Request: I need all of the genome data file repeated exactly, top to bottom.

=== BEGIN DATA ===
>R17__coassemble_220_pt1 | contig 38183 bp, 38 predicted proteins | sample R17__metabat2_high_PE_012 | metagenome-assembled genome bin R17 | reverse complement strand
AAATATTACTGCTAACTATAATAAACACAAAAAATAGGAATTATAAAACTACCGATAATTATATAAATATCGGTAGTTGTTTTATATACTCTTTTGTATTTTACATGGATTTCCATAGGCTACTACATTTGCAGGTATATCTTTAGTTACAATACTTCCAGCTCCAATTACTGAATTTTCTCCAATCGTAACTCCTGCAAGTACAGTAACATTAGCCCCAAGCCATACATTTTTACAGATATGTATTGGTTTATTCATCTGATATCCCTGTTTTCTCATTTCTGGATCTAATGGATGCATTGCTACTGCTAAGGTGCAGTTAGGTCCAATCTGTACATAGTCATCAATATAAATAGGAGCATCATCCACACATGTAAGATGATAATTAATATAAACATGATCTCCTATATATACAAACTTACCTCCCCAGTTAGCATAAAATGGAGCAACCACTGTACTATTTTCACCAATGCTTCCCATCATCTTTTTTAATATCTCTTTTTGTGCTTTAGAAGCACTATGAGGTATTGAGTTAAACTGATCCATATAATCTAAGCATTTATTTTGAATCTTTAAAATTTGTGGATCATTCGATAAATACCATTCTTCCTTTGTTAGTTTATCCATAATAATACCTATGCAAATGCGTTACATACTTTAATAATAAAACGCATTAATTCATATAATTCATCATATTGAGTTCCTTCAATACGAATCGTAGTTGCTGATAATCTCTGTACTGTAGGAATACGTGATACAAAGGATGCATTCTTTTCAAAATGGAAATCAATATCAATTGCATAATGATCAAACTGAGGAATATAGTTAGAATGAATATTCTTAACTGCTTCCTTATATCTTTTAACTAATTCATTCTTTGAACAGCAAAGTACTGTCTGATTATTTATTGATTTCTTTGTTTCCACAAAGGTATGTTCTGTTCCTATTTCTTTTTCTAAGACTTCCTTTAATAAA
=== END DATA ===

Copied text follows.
>R17__coassemble_220_pt1 | contig 38183 bp, 38 predicted proteins | sample R17__metabat2_high_PE_012 | metagenome-assembled genome bin R17 | reverse complement strand
AAATATTACTGCTAACTATAATAAACACAAAAAATAGGAATTATAAAACTACCGATAATTATATAAATATCGGTAGTTGTTTTATATACTCTTTTGTATTTTACATGGATTTCCATAGGCTACTACATTTGCAGGTATATCTTTAGTTACAATACTTCCAGCTCCAATTACTGAATTTTCTCCAATCGTAACTCCTGCAAGTACAGTAACATTAGCCCCAAGCCATACATTTTTACAGATATGTATTGGTTTATTCATCTGATATCCCTGTTTTCTCATTTCTGGATCTAATGGATGCATTGCTACTGCTAAGGTGCAGTTAGGTCCAATCTGTACATAGTCATCAATATAAATAGGAGCATCATCCACACATGTAAGATGATAATTAATATAAACATGATCTCCTATATATACAAACTTACCTCCCCAGTTAGCATAAAATGGAGCAACCACTGTACTATTTTCACCAATGCTTCCCATCATCTTTTTTAATATCTCTTTTTGTGCTTTAGAAGCACTATGAGGTATTGAGTTAAACTGATCCATATAATCTAAGCATTTATTTTGAATCTTTAAAATTTGTGGATCATTCGATAAATACCATTCTTCCTTTGTTAGTTTATCCATAATAATACCTATGCAAATGCGTTACATACTTTAATAATAAAACGCATTAATTCATATAATTCATCATATTGAGTTCCTTCAATACGAATCGTAGTTGCTGATAATCTCTGTACTGTAGGAATACGTGATACAAAGGATGCATTCTTTTCAAAATGGAAATCAATATCAATTGCATAATGATCAAACTGAGGAATATAGTTAGAATGAATATTCTTAACTGCTTCCTTATATCTTTTAACTAATTCATTCTTTGAACAGCAAAGTACTGTCTGATTATTTATTGATTTCTTTGTTTCCACAAAGGTATGTTCTGTTCCTATTTCTTTTTCTAAGACTTCCTTTAATAAA